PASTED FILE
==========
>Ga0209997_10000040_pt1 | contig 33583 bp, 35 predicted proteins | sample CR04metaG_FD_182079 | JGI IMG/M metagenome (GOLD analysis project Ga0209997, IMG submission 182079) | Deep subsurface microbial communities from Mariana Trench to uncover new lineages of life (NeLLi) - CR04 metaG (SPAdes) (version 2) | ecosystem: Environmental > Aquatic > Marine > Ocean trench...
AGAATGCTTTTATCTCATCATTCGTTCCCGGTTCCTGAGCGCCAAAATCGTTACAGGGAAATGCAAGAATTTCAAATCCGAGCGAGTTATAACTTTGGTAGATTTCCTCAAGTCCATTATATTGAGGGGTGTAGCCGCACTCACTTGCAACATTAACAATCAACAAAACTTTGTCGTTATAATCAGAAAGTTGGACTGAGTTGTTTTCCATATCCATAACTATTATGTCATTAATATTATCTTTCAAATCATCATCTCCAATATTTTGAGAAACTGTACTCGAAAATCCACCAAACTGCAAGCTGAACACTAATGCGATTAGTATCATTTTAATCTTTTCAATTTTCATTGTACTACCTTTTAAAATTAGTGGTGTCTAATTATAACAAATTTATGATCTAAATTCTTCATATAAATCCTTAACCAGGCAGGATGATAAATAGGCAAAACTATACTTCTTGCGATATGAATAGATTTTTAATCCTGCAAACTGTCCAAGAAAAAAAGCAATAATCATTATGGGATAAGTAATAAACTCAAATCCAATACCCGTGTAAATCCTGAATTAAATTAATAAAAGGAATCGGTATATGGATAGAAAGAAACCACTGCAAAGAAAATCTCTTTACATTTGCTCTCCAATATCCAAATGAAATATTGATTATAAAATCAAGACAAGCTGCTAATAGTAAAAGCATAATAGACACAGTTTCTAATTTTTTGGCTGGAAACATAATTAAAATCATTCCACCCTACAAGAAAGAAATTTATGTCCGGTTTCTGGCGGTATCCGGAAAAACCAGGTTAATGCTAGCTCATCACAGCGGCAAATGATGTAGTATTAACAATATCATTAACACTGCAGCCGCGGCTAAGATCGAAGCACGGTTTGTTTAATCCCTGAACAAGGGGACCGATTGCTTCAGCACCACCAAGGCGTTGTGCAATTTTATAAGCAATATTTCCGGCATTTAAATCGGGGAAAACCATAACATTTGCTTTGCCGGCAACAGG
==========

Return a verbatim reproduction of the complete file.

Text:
>Ga0209997_10000040_pt1 | contig 33583 bp, 35 predicted proteins | sample CR04metaG_FD_182079 | JGI IMG/M metagenome (GOLD analysis project Ga0209997, IMG submission 182079) | Deep subsurface microbial communities from Mariana Trench to uncover new lineages of life (NeLLi) - CR04 metaG (SPAdes) (version 2) | ecosystem: Environmental > Aquatic > Marine > Ocean trench...
AGAATGCTTTTATCTCATCATTCGTTCCCGGTTCCTGAGCGCCAAAATCGTTACAGGGAAATGCAAGAATTTCAAATCCGAGCGAGTTATAACTTTGGTAGATTTCCTCAAGTCCATTATATTGAGGGGTGTAGCCGCACTCACTTGCAACATTAACAATCAACAAAACTTTGTCGTTATAATCAGAAAGTTGGACTGAGTTGTTTTCCATATCCATAACTATTATGTCATTAATATTATCTTTCAAATCATCATCTCCAATATTTTGAGAAACTGTACTCGAAAATCCACCAAACTGCAAGCTGAACACTAATGCGATTAGTATCATTTTAATCTTTTCAATTTTCATTGTACTACCTTTTAAAATTAGTGGTGTCTAATTATAACAAATTTATGATCTAAATTCTTCATATAAATCCTTAACCAGGCAGGATGATAAATAGGCAAAACTATACTTCTTGCGATATGAATAGATTTTTAATCCTGCAAACTGTCCAAGAAAAAAAGCAATAATCATTATGGGATAAGTAATAAACTCAAATCCAATACCCGTGTAAATCCTGAATTAAATTAATAAAAGGAATCGGTATATGGATAGAAAGAAACCACTGCAAAGAAAATCTCTTTACATTTGCTCTCCAATATCCAAATGAAATATTGATTATAAAATCAAGACAAGCTGCTAATAGTAAAAGCATAATAGACACAGTTTCTAATTTTTTGGCTGGAAACATAATTAAAATCATTCCACCCTACAAGAAAGAAATTTATGTCCGGTTTCTGGCGGTATCCGGAAAAACCAGGTTAATGCTAGCTCATCACAGCGGCAAATGATGTAGTATTAACAATATCATTAACACTGCAGCCGCGGCTAAGATCGAAGCACGGTTTGTTTAATCCCTGAACAAGGGGACCGATTGCTTCAGCACCACCAAGGCGTTGTGCAATTTTATAAGCAATATTTCCGGCATTTAAATCGGGGAAAACCATAACATTTGCTTTGCCGGCAACAGG